Instead of asking her to put on her coat, we gave her a choice of which one to wear. And she put it on without saying a word.

And it's fun trying to figure out choices you can give her - even silly ones - like "do you want me to tickle your belly or your feet." The book definitely emphasizes the importance of having fun with your kids, which builds up a cycle of trust. Trust you're gonna need when the child becomes a teenager!

I'm sure there are a lot of different methods out there - for example, I also just finished reading 1-2-3 Magic, which I think has some good ideas, too - but I'm really digging this one. Highly recommend!

Monday, March 26, 2012

Happy Birthday, Emma!

Emma turned TWO last Tuesday. Happy Birthday, sweet, precious little girl!

We celebrated with a crayon-themed party at our house that turned out to actually be a lot of fun. We had about 12 kids ranging from 3 to 17 plus a bunch of parents. It would have been extra crazy, except it was absolutely beautiful outside so we sent the kids out to play on the swingset once they finished eating.

Here are a few pictures.

I found these inflatable crayons on Amazon and they were a hit! Sent one home with each child as a party favor (along with a little bag that included a coloring book and crayons).

We put paper over the dining room table and let the kids go to town with the crayons. And it served the dual purpose of helping keep the table clean!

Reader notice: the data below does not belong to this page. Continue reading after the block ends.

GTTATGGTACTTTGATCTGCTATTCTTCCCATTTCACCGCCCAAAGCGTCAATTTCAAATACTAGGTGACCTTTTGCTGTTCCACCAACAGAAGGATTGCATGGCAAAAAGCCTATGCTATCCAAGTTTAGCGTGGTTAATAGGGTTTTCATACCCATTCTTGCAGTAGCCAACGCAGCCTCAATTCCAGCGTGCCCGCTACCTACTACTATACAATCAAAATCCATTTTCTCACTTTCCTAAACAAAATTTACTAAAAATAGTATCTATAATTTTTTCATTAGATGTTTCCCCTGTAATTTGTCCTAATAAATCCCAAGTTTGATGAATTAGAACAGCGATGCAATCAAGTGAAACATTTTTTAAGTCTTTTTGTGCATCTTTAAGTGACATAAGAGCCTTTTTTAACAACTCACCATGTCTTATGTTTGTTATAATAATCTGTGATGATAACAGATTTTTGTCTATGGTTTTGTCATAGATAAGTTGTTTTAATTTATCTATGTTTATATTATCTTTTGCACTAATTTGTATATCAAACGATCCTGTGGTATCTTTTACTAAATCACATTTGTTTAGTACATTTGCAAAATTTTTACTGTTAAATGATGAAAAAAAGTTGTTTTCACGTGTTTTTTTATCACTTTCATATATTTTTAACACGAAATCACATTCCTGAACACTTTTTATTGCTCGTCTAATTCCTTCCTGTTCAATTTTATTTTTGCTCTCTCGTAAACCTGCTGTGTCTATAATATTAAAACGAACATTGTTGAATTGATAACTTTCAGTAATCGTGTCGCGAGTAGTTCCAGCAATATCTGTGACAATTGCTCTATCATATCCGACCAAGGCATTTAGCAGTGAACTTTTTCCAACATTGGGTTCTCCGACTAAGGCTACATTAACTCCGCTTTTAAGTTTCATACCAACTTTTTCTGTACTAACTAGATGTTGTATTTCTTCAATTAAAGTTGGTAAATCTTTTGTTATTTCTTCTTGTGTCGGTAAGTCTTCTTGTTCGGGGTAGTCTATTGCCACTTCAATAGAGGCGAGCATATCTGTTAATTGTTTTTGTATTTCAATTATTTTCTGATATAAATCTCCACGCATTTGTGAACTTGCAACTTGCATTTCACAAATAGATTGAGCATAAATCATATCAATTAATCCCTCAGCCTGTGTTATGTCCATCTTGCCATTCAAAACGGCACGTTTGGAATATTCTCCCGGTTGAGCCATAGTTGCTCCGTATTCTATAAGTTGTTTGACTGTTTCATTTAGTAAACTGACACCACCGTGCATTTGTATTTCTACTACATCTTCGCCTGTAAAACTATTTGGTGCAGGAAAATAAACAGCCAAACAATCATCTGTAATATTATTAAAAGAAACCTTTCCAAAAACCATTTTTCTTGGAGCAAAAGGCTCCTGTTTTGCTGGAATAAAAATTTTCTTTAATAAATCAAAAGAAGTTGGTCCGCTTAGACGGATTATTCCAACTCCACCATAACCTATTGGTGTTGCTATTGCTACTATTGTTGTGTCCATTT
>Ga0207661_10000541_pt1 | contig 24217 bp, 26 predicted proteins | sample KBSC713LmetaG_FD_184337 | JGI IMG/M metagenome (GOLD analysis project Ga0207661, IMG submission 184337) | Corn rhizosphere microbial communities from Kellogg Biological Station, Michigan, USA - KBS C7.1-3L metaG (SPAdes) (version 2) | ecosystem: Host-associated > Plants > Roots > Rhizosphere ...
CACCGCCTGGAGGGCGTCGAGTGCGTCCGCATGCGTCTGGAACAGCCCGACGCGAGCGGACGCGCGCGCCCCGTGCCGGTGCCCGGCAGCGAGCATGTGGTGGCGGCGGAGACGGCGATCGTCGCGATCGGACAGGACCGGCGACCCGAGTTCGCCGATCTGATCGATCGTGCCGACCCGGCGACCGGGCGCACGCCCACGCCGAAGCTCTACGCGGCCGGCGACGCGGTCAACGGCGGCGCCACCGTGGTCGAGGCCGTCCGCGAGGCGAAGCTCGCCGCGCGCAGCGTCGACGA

Reused the birthday sign I got off Etsy for her 1st birthday party. I wish I could have had crayon themed cupcakes but it was going to cost too much to get a special order. So we topped them with little plastic crayon toppers from Amazon.

Emma with her cousins, Matthew (3) and Anna (2).

Cute shirt from Old Navy (with a cute girl wearing it).

Getting a little help from Mommy with the candle. Even though we discussed what she needed to do when the cupcake came, she froze under pressure.

On the playground in our backyard.

Enjoying the bag more than the presents. I think her favorite gift was a Melissa and Doug easel from Grandma. Mommy and Daddy got her a dollhouse.

All worn out at the end of the party. A two hour+ nap followed, which is very unusual for this little girl.

Tuesday, March 13, 2012

Being a martyr

I find myself, on a regular basis, being the martyr in the household. Weird, huh? Let me explain.

Example, husband offers to help me with something...I say, "no, I can do it" even though I would actually love some help. Why do I do this? It most certainly is not a positive thing because it only puts me in a bad mood and thinking "I do everything around the house." Do I want hubby to force me to let him help with something? Maybe. I guess I don't know what I want. I think part of it stems from my own independence, thinking I can do everything (or wanting to do it because I want it done my way).

Anyone else ever do the same thing or am I just a weirdo?

Recently I've been thinking a lot about some of my personality characteristics that I don't particularly like. This is just one of them. Perhaps some warm spring weather will put me in a better mood!